But…six years later (to the day), I find myself again, finally, “at home” in a place where I can do the things that are important to me — to recap: hang with friends, be creative — with ease and regularity. (And I don’t have to live in a former canine maternity ward to do so. Which is a plus.)

The point of this incredibly over-long post is that I’m grateful. God is good even when things are crap, and I’m glad to have experienced crap if only to recognize this important fact. But man, I’m a fan of blessings…and I can’t wait to share them with you. The side gate’s open. I’ve got fixin’s for s’mores. Bring a beverage. Make yourself at home.

13 thoughts on “Place matters.

  1. Sharolyn

    S’mores… you’re killin’ me… I’ll be right over. :) I have some unorganized thoughts on this topic. Thanks for the influence of your insights.

  2. June

    Congrats! Whoo-hoo!

    Three years IS a long time…that’s how long we lived in Nashville…we kept waiting to start liking it. Then, we moved to California.

  3. Karen

    Why is Nashville so bad? We like it here…aside from the humidity in the summer and the freezing cold without actual snow in the winter and the bugs.

    Place really does matter. Great post Aly! I am so glad you and Ash have found your place.

  4. grammy

    And just for the record, the Puppy Palace is about to be de-spiderized, painted, and indeed returned to its original function, a princess playhouse for said granddaughter, Ella. I bought the wooden miniature kitchen at Costco for $100. It has 4,724 parts. I propose a backyard pool party during which you all put the blasted thing together!

    Aly, Paul and I want a place on your calendar for weird food, great wine, smokes and hanging with the twos of youse in your new digs!

  5. June

    And, when you’re all done with the toy kitchen, you can come help us put together the play structure we bought at Costco. It weighs 800 pounds and has more pieces than that. Aly and Ash, if the new place doesn’t work out, you can take up residence in it. It has a roof and a table after all…and you could sleep on the slide. Well, one of you could.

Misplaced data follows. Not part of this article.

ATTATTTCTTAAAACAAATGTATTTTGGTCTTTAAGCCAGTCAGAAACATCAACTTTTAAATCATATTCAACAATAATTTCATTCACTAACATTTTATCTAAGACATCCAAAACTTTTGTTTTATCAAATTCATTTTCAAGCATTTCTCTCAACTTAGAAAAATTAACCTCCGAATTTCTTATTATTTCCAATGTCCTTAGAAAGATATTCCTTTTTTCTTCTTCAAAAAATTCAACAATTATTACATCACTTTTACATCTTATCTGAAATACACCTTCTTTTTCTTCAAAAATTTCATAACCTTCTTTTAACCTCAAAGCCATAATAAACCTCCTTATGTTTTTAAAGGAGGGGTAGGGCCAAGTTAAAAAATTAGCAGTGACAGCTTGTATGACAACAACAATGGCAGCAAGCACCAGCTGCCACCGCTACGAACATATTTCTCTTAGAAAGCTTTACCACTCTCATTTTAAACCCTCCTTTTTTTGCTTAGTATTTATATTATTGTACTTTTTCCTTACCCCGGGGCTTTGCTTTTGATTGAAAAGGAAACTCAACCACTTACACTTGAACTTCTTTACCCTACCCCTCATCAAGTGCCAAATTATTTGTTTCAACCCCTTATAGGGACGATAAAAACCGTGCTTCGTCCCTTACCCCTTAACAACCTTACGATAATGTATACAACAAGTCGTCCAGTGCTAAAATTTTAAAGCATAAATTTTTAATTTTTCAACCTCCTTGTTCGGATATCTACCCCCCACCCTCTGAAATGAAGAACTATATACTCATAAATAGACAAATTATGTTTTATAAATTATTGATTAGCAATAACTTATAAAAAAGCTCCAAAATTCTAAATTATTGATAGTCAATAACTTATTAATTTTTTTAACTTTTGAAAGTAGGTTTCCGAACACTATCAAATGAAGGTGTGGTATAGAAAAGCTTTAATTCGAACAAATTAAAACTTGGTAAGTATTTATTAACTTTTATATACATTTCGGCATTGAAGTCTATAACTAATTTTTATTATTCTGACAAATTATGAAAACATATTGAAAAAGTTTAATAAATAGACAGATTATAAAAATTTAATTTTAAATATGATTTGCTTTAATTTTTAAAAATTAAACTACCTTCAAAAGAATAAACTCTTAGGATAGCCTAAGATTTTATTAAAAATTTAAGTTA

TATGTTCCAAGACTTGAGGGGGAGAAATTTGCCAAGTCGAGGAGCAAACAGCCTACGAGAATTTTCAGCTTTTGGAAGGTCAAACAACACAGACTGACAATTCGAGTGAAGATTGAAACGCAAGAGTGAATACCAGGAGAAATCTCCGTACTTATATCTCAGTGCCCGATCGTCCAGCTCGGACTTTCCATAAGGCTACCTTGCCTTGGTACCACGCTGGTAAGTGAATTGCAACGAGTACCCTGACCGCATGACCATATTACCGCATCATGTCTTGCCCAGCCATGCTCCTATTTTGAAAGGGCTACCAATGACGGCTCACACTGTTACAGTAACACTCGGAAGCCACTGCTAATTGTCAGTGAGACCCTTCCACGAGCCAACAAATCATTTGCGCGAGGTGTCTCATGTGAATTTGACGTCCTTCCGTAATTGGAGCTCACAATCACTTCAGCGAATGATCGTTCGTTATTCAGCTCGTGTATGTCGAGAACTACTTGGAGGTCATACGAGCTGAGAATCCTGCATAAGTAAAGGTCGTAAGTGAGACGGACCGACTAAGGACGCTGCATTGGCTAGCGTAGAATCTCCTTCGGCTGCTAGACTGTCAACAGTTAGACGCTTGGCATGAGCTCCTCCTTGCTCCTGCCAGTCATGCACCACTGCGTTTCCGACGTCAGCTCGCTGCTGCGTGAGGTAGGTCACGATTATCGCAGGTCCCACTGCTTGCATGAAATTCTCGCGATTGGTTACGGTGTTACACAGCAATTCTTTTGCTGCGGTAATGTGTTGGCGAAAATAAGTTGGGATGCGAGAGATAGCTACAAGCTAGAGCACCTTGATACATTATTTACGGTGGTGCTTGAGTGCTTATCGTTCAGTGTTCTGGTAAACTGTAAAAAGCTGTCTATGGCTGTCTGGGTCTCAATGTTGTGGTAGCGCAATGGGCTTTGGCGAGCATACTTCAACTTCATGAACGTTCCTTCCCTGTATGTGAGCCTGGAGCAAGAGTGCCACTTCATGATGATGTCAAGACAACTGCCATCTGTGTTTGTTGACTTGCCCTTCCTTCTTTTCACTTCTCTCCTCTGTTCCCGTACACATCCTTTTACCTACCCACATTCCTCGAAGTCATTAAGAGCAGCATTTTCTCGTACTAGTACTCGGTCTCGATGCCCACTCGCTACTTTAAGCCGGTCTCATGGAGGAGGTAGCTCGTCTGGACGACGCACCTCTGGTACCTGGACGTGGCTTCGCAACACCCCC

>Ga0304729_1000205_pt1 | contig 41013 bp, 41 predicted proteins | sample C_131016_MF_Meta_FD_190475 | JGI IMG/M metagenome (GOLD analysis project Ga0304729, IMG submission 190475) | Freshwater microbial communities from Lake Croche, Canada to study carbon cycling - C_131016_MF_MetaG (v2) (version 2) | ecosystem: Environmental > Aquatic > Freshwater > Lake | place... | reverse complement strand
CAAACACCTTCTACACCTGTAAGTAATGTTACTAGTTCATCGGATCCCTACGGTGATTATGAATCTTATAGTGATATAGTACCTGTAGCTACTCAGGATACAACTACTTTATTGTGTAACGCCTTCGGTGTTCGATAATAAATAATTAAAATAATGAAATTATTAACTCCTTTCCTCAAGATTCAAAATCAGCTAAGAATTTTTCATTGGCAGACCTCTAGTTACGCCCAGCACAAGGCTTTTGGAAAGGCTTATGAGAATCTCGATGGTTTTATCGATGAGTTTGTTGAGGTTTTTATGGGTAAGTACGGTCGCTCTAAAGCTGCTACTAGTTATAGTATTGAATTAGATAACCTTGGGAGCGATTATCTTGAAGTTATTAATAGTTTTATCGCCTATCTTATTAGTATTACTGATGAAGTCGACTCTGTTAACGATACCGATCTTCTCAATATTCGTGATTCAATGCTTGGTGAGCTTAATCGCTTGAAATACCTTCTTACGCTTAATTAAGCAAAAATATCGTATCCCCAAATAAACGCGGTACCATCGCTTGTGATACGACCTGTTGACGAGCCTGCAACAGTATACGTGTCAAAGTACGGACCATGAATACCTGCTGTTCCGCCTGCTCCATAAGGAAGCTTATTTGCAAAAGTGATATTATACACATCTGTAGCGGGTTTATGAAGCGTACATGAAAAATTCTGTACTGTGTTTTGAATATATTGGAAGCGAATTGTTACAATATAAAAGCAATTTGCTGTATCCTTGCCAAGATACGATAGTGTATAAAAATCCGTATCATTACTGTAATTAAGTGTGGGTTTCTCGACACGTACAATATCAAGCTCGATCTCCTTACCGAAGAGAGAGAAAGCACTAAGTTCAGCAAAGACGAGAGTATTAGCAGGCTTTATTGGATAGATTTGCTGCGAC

If it weren’t for the weather, the geography and the culture, I’d love Nashville! Hey Karen, saddle up one of those bugs and head west sometime…”dry heat” is not a myth. (And I’ll load up the iced tea with a pound of sugar to make ya’ll feel at home.)

  6. Karen

    The funny thing is I am mostly from California. Unfortunatly for us I don’t think we can ever move back to California. I miss it a lot sometimes. I am not a sweet tea drinker, can I come have a diet coke?

  7. June

    Of course you can have a diet Coke…and I’ll add some fresh lemon. And for the record, I can understand why people like “Nashvull”.

  8. Morphea

    I’m not saying Nashville is bad. I know many people who live and visit there and love it. I just don’t like it there. I spent the worst 6 weeks of my life to date in that city and I never want to see it again. So, Karen, it’s not your citay. It’s just me. And the crazy dickheads who helped make it a plague-ridden location for my psyche.

  9. Karen

    I can definitely understand that. There are places like that for me too Cerise! Maybe you can come visit and we can fix that horrible memory with a better one.